}
    }
    this.newerThan = newerThan;
    this.eventSubscriber = eventSubscriber;
    nextEventIndex = 0;

    UUID registrationId = list
            .addItemListener(new ItemListener<IdAndPayload>() {
                @Override
                public void itemAdded(ItemEvent<IdAndPayload> item) {
                    deliverEvents();
                }

                @Override
                public void itemRemoved(ItemEvent<IdAndPayload> item) {
                    handleRemoveItem();
                }
            }, false); 3

    // Deliver initial events
    deliverEvents(); 4

    return () -> {
        synchronized (this) {
            list.removeItemListener(registrationId);
            this.eventSubscriber = null;
        }
    }; 5
}
  1. Only a single subscriber is allowed, so an exception is thrown if one is already set.

  2. If an event identifier is provided, the list is checked to see if it exists in it. If it doesn’t, an EventIdNotFoundException is thrown.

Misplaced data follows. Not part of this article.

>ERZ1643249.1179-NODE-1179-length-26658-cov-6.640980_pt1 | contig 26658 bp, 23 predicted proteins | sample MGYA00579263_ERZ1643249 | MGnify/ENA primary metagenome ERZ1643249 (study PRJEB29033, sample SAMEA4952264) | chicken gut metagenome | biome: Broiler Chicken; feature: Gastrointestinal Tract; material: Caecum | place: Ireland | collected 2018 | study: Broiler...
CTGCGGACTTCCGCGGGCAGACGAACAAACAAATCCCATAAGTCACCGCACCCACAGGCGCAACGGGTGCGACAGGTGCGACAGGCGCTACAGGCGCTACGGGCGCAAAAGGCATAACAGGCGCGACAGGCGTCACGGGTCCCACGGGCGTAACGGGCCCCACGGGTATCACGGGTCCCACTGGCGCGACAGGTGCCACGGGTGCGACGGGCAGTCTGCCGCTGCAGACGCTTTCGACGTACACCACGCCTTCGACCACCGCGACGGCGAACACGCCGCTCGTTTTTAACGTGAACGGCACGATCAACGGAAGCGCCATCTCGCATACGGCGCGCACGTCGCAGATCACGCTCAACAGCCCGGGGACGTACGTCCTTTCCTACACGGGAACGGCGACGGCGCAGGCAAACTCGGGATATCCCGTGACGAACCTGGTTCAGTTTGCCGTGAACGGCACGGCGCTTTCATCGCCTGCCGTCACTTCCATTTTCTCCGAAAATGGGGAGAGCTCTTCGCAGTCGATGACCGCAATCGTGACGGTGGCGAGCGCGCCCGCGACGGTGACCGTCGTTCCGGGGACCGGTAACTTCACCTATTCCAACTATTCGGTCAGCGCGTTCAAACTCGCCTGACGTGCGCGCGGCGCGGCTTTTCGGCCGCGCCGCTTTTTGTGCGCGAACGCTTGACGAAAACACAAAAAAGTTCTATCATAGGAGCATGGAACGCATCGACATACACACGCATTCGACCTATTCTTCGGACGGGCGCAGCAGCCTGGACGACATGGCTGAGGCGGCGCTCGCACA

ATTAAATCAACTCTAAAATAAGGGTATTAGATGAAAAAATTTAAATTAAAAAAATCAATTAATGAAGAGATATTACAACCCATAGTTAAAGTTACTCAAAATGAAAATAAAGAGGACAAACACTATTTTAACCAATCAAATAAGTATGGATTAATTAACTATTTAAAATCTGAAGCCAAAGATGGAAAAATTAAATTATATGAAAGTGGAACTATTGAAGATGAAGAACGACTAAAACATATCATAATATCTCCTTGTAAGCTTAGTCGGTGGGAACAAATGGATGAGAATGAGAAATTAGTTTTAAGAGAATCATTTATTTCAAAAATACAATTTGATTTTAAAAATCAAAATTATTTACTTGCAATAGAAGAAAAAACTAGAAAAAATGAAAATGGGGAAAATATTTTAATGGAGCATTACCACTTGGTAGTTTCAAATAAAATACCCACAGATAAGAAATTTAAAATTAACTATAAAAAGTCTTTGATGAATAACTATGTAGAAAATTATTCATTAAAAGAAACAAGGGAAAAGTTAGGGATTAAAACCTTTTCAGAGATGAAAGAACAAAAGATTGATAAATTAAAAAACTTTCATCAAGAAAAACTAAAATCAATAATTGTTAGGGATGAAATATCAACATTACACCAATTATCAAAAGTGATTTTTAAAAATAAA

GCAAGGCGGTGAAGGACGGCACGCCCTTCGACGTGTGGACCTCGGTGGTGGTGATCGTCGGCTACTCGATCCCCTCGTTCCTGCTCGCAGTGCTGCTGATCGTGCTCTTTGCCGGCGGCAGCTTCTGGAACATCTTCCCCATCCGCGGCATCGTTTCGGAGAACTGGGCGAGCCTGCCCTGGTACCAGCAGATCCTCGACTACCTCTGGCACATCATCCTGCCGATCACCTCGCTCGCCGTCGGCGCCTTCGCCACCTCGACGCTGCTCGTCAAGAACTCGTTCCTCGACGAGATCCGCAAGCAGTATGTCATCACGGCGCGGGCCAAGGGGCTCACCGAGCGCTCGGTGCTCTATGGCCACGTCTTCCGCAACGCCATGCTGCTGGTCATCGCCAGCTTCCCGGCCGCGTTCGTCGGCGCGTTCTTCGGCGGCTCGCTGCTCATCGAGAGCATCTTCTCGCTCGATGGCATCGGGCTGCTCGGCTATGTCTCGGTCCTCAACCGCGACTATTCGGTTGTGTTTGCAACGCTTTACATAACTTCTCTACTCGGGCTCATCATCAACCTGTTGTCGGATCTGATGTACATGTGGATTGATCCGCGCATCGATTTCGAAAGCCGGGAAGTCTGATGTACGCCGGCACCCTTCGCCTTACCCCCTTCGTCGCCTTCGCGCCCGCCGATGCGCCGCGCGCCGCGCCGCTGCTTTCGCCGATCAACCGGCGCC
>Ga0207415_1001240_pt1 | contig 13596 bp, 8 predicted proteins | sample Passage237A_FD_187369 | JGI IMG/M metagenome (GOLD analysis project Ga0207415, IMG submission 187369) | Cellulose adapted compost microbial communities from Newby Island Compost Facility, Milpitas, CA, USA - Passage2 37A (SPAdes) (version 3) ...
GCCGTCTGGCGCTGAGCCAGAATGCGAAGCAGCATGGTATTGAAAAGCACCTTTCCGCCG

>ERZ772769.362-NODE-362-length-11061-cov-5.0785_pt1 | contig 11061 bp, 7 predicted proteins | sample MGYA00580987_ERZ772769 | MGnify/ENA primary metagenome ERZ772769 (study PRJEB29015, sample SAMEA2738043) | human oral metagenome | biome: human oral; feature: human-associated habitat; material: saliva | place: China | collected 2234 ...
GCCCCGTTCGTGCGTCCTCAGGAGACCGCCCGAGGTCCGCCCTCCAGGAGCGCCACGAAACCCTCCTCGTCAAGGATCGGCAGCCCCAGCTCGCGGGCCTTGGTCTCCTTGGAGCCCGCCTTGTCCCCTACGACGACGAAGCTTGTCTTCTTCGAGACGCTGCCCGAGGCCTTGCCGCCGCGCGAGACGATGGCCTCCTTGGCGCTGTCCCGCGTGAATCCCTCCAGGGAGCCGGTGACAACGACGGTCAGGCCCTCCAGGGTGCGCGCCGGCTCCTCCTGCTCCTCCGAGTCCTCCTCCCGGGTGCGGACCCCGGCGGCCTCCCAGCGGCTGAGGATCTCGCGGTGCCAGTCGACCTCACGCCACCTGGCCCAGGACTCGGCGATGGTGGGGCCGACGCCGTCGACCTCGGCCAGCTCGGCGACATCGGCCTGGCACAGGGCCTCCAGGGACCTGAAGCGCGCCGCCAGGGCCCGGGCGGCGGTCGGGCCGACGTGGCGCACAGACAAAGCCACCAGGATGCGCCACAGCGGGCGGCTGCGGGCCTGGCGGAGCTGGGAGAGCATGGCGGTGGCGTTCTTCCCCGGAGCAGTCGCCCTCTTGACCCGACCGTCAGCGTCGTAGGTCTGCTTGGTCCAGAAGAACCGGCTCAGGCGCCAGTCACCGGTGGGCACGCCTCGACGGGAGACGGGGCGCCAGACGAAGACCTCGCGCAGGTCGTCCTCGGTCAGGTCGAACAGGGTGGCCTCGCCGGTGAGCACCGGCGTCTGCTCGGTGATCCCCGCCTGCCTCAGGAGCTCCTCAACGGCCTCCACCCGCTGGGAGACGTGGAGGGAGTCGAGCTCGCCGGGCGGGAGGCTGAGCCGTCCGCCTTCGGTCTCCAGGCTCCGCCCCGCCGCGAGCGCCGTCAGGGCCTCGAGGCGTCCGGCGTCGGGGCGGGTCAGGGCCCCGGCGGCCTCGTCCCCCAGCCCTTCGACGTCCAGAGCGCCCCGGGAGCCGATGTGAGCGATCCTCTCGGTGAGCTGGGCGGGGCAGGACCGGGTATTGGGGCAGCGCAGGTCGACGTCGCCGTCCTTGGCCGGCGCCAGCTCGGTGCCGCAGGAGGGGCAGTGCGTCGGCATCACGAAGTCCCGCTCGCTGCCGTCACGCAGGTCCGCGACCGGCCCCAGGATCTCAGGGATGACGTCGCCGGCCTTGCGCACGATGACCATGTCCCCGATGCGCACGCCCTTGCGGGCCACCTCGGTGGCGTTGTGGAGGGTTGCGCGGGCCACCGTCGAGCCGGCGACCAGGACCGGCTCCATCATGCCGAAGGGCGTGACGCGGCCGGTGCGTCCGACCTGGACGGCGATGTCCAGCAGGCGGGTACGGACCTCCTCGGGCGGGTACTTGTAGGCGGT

3. An item listener is added to the Hazelcast list to handle new items and ones that have been removed.

  4. Then all past events are initially delivered.

  5. Finally, Registration is returned that can be used to remove the subscriber.

The deliverEvents method is synchronized to prevent it from being invoked by multiple threads simultaneously — and to avoid duplicate events being notified to the subscriber. The method keeps track of the Hazelcast list index to identify the next event and it increments that index until all of the events are delivered. If an event identifier has been set as the starting point, no events are delivered until that identifier is reached.

private synchronized void deliverEvents() {
    while (nextEventIndex < list.size()) {
        IdAndPayload event = list.get(nextEventIndex++);
        if (this.newerThan == null) {
            eventSubscriber.accept(event.id, event.payload);
        } else {
            if (event.id.equals(newerThan)) {
                this.newerThan = null;
            }
        }